Synergies between competition and climate policies can play an important role in greening the economy, including by incentivising for green innovation, curbing entry barriers to flow of environmentally benign goods and services, and empowering consumers to make informed decisions. Competition policy is also key to ensure efficient allocation of capital needed to reach environmental goals.

Yet, competition authorities may face challenges when undertaking competition assessments, such as determining which and to what extent environmental effects may be taken into account; how environmental efficiencies can benefit consumers; which timeframe for environmental effects to adopt; and how to balance environmental effects with other types of effects. Therefore, sensitising and building capacities of competition authorities on the interface between competition policy and climate change should be a priority.

In this regard, international organisations such as UNCTAD, World Bank and WTO can assist developing countries to create, develop and improve competition law and policy, consumers’ lives, and achieving sustainable development goals.

Discussing how competition law and policy can support sustainability, experts on the panel noted that, in certain cases, some horizontal agreements or cooperation between competitors may lead to greater benefits for consumers and the society. In fact, firms through such cooperation can leverage complementarities and achieve greater scale and productivity in reaching environmental objectives. Taking this into account may sometimes require clarifying the objectives of competition law, its definition of consumer welfare, incorporating considerations of sustainability in their competition assessments, and adjusting legislation accordingly.

As a case in point, it was noted that in 2021 Austria adopted the Cartel and Competition Law Amendment Act to allow for the consideration of sustainability goals, which was followed by the Austrian Competition authority “Sustainability Guidelines”, providing guidance for competition law exemptions of some environmental sustainability agreements.

The Dutch Competition Authority also published in 2021 “Guidelines on Sustainability Agreements”, providing guidance on the application of competition law to sustainability initiatives and to considering the rationale for adopting exemptions in this context. This had been supported by a 2021 technical report commissioned by the Dutch and the Greek competition authorities.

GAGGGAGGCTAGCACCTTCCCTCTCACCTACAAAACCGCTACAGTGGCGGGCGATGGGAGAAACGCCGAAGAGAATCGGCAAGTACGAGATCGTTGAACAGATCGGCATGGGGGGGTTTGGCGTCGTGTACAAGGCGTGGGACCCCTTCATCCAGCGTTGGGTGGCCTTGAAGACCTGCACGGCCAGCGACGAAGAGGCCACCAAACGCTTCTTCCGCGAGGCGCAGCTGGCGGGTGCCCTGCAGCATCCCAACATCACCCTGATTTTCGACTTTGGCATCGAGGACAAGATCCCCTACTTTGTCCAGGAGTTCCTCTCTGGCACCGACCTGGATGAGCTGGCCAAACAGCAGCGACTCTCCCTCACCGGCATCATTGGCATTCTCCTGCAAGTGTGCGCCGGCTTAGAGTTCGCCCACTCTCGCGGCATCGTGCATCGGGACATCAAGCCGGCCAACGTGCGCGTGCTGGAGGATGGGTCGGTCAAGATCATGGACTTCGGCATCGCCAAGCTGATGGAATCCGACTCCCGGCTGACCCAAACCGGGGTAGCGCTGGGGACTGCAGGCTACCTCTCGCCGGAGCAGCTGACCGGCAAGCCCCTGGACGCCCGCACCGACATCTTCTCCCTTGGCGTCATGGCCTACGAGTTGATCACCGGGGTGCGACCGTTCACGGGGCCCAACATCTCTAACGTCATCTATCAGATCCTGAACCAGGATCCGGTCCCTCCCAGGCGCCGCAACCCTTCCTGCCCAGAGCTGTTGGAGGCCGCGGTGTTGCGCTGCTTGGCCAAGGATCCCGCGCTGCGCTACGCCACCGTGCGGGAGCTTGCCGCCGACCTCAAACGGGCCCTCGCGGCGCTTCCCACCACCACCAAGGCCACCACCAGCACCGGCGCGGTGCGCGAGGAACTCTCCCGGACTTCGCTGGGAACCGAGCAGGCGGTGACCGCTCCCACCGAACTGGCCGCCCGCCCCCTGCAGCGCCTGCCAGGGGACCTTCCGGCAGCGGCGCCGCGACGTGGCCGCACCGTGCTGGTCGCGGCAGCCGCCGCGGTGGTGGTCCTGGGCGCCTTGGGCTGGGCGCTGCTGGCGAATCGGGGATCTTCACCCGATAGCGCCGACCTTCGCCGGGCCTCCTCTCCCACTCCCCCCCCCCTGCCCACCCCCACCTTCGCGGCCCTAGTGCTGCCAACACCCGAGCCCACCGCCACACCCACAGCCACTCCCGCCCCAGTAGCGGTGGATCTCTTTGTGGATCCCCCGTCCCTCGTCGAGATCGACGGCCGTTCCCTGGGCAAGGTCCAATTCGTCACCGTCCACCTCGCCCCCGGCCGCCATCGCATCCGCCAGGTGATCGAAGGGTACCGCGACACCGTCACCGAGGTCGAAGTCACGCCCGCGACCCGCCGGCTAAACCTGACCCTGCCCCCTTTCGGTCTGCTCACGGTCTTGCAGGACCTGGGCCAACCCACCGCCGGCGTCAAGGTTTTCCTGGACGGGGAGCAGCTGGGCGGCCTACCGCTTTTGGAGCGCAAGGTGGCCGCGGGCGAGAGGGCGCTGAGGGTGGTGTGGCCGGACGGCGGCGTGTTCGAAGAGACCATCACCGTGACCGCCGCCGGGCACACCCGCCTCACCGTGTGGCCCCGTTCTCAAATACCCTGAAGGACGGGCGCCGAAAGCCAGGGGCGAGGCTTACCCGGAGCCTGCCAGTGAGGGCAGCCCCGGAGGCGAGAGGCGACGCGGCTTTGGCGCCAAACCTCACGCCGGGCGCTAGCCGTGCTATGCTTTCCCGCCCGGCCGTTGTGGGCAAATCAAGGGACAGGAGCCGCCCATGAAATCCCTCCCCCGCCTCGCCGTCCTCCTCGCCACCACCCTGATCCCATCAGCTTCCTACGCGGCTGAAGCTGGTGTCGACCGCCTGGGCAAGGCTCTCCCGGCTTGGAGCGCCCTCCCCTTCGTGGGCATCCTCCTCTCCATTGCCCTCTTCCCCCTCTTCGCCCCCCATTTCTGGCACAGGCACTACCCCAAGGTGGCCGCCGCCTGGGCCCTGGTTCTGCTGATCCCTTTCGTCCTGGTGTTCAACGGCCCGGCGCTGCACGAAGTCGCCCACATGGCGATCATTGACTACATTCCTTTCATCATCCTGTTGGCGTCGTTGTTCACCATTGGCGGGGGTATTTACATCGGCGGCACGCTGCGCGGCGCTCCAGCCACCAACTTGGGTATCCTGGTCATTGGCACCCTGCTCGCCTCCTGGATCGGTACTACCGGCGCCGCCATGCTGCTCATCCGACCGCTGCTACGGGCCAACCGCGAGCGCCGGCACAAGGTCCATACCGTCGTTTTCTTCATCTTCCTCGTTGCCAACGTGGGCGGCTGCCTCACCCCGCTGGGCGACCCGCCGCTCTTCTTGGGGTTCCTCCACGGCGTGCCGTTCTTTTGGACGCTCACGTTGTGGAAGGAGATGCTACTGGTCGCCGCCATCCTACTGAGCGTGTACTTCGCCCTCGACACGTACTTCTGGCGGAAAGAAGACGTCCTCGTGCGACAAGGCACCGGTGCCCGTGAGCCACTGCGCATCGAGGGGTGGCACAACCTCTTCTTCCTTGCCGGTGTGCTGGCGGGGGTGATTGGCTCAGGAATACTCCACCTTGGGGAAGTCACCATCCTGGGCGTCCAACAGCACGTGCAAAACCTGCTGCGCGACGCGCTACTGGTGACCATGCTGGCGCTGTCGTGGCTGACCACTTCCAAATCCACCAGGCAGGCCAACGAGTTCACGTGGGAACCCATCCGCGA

Such paradigm shifts in competition enforcement have been observed in the past, and can contribute to ensure the continued relevance of regulators’ actions in a changing world. For instance, the “wait and see” approach of competition authorities towards digital markets changed towards legal amendments, use of data analysis, tighter law enforcement and “ex-ante” regulation in recent years due to the rise of digital platforms and the increased weight of data in market power.

Experts however cautioned that sustainability approaches in competition law and enforcement remain new, and being experimented by a few advanced competition regimes so far. Before time is ripe for their adoption by smaller or younger competition authorities in developing countries, experience of practice will need to be further acquired and lessons shared through exchange of knowledge and cooperation. In conclusion, CUTS’ Secretary General Pradeep S. Mehta emphasised the need for better governance and increased policy coherence with some key policy issues related to competition and climate change, including by taking into consideration the role of intellectual property rights.

He added that even the UN Guidelines for Consumer Protection has a full chapter on sustainable consumption which has direct relation to curbing adverse climate change actions. Even the SDGs Agenda at Goal 12 deals with Sustainable Consumption and Production. “We have so many international instruments to deal with the issue of climate change and economic governance and thus we need a forward looking narrative for a better tomorrow, through all appropriate means”, he said.

On the panel were Pradeep S Mehta, Secretary General, CUTS International; Teresa Moreira, Head, Competition and Consumer Policies Branch, UNCTAD; Antony Taubman; Director, IP, Government Procurement and Competition Division, World Trade Organization. The discussion was moderated by Rashid S Kaukab, Executive Director, CUTS International Geneva.


World Trade Congress on Gender

The World Trade Congress on Gender is the first international research conference on trade and gender. The Congress’ objective was to release research work conducted by trade and gender experts, with innovative thinking will be at the heart of the Congress. About 30 researchers from all over the world presented their latest findings on trade and gender.

Trade Facilitations

Tanzania Consultations on “Prototyping a Better Trade Resilience Toolkit”

This workshop convened key stakeholders of trade and resilience, drawn from the government as well as relevant non-state actors. The objective was to present, discuss and gather stakeholder suggestions on a prototype of a prospective “Better Trade Resilience Toolkit” developed by CUTS International. The prototype conceptualises the substantive basis for the toolkit which would help governments diagnose and prioritise their policy efforts to leverage trade towards better resilience to shocks.

Trade Facilitations

Cambodia Consultations on “Prototyping a Better Trade Resilience Toolkit”

This workshop convened key stakeholders of trade and resilience, drawn from the government as well as relevant non-state actors. The objective was to present, discuss and gather stakeholder suggestions on a prototype of a prospective “Better Trade Resilience Toolkit” developed by CUTS International. The prototype conceptualises the substantive basis for the toolkit which would help governments diagnose and prioritise their policy efforts to leverage trade towards better resilience to shocks.